Recognising that this was a political risk, I foreshadowed to the states and territories that, if they did not sign the agreement, not a dollar of Australian government federal money would be lost to training. What I did was remove $110 million from the $3.57 billion offer and I said to the states and territories, `We the Australian government will directly tender to the training marketplace for those places.' This year, there is just over $20.5 million available for a direct tender for 7,500 places, targeting especially mature age people, sole parents returning to the workplace who want additional training, and students with disabilities. We have now successfully completed the tender round and I can say that it is going very well.

What has happened is that that matching part of the agreement that the states and territories were required, through the course of negotiations, to provide has not been delivered; so, in some cases in some jurisdictions, there has been a reduction in training opportunities. In that sense, I should defend the state of Tasmania. As the member for Lyons has just said, Tasmania, unlike six of the other jurisdictions, has actually increased funding—I think by 6.7 per cent real—in its budget this year for training. For that at least it should take some credit, which I am very happy to acknowledge.

The reality in relation to training—and a lot has been said through the course of the debate about skill shortages—is that there are many things in this country of which we can be very proud: things that have been done by governments of Labor and of coalition persuasion. But one of our failings as a country is we have created a society in which young people feel that the value of their lives is determined by the educational choices that they make. None of us—it does not matter how earnest we are; I have three teenage children and it does not matter how much I love them or how much I attempt to understand—who live in the adult world will begin to understand what it is like to be growing up in Australia in 2004 and to be 14, 15 or 16.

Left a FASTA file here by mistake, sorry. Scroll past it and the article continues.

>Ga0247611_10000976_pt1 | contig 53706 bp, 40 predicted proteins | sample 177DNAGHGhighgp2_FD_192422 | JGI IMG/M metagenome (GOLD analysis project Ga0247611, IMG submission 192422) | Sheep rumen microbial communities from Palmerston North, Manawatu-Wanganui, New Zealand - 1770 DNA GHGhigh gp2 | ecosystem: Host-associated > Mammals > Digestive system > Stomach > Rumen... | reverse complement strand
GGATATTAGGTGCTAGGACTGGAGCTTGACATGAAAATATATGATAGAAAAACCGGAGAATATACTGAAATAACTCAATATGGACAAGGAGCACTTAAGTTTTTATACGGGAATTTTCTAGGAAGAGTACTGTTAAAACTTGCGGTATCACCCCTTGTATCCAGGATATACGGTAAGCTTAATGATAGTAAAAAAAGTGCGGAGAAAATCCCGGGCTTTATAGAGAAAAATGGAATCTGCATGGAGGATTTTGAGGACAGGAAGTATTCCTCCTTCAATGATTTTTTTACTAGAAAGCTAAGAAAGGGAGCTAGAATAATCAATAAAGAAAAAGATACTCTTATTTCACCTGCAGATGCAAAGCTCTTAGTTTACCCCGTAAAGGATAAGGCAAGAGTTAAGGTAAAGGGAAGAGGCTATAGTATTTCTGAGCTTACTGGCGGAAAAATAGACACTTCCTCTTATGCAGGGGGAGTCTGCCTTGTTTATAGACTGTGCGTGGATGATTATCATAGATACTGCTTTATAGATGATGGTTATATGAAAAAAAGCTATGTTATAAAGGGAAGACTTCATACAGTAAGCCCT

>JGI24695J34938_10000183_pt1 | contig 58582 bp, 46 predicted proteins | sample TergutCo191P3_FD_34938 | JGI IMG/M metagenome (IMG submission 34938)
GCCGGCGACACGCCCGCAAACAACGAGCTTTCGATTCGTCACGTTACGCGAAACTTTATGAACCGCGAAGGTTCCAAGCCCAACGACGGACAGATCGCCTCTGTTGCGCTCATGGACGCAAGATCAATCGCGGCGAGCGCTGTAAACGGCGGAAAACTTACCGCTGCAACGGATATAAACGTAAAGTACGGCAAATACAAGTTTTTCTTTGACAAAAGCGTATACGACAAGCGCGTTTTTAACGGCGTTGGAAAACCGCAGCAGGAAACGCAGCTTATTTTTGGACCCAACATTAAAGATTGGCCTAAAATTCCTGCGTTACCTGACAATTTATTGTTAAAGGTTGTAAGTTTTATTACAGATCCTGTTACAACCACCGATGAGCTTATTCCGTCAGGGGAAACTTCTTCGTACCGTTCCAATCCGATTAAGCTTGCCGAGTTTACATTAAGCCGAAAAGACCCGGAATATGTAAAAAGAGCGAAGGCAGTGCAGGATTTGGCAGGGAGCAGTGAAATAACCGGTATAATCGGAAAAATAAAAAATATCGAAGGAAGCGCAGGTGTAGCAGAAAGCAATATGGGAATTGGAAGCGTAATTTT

We have created a country over the last 30 years—and I assign part of the blame to Mr Keating for this—where young people feel that if they do not get an outstanding year 12 result, a university education, a mobile phone, a BMW and fashionable clothes in some way their lives are of lesser value than those who do.

It is critically important in terms of our vision for education and training that every human being in this country, and every young person in particular, should be able to find and achieve their own potential—whatever that is. We should recognise that young people must have choices available to them. They should see university as an important part of their life horizon, but they should also see that training through TAFE, private training providers and apprenticeships is just as highly valued by Australia, and by their families, as are those opportunities that are offered through higher education.

For some young people, just getting to school and then from school to a job emotionally intact is a much greater achievement than anything that any of us here has ever achieved. Imagine being 15 years old and opening up a newspaper in any part of Australia on any day of the week, or turning on a radio or turning on question time—and I will get to that in a moment. What are you confronted with? You are confronted with a society that is obsessed with university education. Then we have parents, as inadequate as some of us can be in that regard, who at times project their own ambitions onto their children and want them to be what they are not, when young people work out in their hearts what they feel they are best suited to much earlier than we do. Then we have teachers, many of whom bring ideological baggage to the task of teaching our children. I know of a teacher who took a year 10 class to the Ford manufacturing plant in Broadmeadows and said to the students: `If you don't work hard at school you're going to end up here'—ignoring the fact that you can go in and get a certificate 1 in car manufacturing and come out at the other end with an MBA.